In order to propose a new option for waste CRT glass recycling, as independently as possible from glass composition, in the present research the production of stable mortars was carried out using cement, ground-waste-mixed CRT glass (funnel, neck, and screen glass), natural aggregate, and water; the addition of superplasticizer was also investigated. Mortars are expected to take advantage of ground glass; it is known, in fact, that the addition of silica fume as a component material in the production of mortars or concretes can lead to the preparation of products, namely, reaction powders mortars or concretes (RPM, RPC), with low water absorption, high mechanical properties, and modified shrinkage [5, 6]. In a parallel approach, the addition of generic waste glass to mortars or concretes has been widely investigated [7, 8]. It has been demonstrated, for example, that the use of waste glass from crushed containers as concrete aggregate may develop pozzolanic activity which is affected by glass finenesses and chemical composition [9, 10]. Such properties may also affect workability [11], strength, and durability. More in particular a high content of alkalis can cause alkali silica reaction (ASR) and expansion [12, 13]. Conversely, the use of waste E-glass from electronic scraps (low-alkali content) improves compressive strength and sulphate resistance and reduces chloride-ion penetration with no adverse alkali silica reaction-expansion effects [14]. The addition of the specific CRT glass waste has been, on the other hand, recently studied [1517]; however additional detailed studies are worthy of interest.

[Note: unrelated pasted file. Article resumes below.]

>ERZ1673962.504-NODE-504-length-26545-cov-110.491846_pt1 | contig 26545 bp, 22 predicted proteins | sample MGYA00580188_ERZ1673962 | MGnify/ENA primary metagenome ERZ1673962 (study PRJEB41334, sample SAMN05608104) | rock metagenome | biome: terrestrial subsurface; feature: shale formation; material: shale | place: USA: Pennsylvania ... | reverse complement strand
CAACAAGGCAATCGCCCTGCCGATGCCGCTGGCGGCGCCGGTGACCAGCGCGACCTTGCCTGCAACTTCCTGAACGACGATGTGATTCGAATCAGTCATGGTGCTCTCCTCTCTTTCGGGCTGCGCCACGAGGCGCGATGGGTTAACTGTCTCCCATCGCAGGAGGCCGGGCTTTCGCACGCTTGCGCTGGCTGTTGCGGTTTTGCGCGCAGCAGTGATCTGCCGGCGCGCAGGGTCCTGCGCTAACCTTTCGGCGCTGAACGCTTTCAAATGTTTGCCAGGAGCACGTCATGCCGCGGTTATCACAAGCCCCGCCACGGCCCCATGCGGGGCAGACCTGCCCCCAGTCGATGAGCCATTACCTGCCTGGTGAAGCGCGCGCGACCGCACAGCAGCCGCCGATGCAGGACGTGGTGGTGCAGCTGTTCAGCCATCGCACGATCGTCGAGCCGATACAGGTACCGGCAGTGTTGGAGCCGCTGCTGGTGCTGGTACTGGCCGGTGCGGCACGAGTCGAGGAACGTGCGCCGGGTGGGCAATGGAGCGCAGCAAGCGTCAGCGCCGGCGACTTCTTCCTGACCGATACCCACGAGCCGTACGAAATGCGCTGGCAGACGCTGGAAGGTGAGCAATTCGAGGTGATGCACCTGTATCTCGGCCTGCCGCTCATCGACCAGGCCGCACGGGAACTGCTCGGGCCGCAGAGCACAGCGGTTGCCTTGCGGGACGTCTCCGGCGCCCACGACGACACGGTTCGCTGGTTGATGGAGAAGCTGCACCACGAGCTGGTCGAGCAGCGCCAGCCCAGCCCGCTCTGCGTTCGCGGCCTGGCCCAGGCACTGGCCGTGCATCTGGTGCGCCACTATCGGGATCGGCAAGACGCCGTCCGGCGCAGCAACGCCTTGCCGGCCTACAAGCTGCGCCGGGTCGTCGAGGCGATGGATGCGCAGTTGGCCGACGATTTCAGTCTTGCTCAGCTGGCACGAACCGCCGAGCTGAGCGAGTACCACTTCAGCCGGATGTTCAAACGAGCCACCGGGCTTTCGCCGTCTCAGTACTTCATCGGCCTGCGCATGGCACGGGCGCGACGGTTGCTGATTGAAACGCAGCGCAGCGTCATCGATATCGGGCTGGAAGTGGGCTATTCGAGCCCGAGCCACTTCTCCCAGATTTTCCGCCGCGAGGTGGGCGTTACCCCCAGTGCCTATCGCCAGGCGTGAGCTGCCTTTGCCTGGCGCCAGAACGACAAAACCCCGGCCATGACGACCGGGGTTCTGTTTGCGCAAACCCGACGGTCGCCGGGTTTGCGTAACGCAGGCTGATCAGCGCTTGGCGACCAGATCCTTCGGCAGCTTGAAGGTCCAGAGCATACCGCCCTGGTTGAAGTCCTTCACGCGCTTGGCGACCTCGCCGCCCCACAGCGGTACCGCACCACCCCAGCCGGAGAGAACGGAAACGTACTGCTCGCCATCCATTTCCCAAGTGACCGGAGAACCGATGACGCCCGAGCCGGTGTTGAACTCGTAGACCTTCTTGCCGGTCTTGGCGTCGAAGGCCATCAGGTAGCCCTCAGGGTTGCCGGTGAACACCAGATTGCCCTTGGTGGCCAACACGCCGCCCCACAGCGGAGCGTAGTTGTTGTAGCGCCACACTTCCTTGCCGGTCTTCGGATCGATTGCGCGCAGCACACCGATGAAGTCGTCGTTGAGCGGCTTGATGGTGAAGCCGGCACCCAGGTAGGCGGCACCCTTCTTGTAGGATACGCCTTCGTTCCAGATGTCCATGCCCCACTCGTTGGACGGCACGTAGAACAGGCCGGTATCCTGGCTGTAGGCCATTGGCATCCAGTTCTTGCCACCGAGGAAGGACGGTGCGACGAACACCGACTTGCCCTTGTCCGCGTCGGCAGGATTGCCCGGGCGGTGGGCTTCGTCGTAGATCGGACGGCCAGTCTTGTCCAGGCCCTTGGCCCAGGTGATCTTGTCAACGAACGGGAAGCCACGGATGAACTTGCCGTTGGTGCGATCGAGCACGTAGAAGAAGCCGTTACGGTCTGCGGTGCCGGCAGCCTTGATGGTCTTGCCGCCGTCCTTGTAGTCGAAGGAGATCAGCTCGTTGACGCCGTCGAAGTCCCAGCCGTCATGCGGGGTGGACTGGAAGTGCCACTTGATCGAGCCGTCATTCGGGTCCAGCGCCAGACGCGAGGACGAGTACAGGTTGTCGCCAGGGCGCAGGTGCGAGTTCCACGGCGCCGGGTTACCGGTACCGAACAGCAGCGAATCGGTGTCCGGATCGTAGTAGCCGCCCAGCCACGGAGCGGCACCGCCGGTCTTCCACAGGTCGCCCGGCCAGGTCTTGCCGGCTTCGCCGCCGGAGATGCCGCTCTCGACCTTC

In the present research, mortars were produced using a fixed cement/aggregate (c/a) ratio (1/3), as it has been often proposed in the literature [18, 19], whereas milled CRT mixed glass was added in different proportions as well as were different contents of superplasticizer. The goal of the present research is to demonstrate that by selecting a proper amount of milled CRT waste glass coupled with an optimal quantity of superplasticizer, it is possible to produce mortars with high compressive strength, low water absorption, and therefore long durability coupled with low elution release of hazardous elements.

2. Experimentals

2.1. Materials

The starting materials used were: a type I ordinary portland cement (OPC) and a natural aggregate with maximum particle dimension of 4.76 mm, Blaine fineness of 3480 cm2 g−1 (EN 933-2), density of 2.46 g cm−3, and water absorption of 0.37% (the measurement was carried out following the ASTM C127 and C128 norms) which were mixed with different proportions of mixed CRT waste glass. The as-received CRT glass cullet was first transformed into a powder by milling and then sieved by a 500 μm sieve. Only the part of powdered glass with size smaller than 500 μm was used for the present research; particles of larger dimensions were remilled. Glenium 51 (BASF) was also used as a superplasticizer in the preparation of some specimens. The required amount of water was obviously added to each starting blend. The chemical analysis of cement, natural aggregate, and CRT glass, determined by a Spectro Mass 2000 ICP mass spectrometer, is reported, in terms of oxides, in Table 1 which also displays loss on ignition (LOI), obtained after thermal treatment at 1000°C for 2 h, density, water absorption, and Blaine fineness.

Table 1: Composition (oxide wt%), organic carbon, specific gravity, LOI and fineness modulus of milled CRT mixed glass, cement and aggregate; “undetermined” indicates the cumulative quantity of all oxides determined in quantity lower than 0.1 wt%.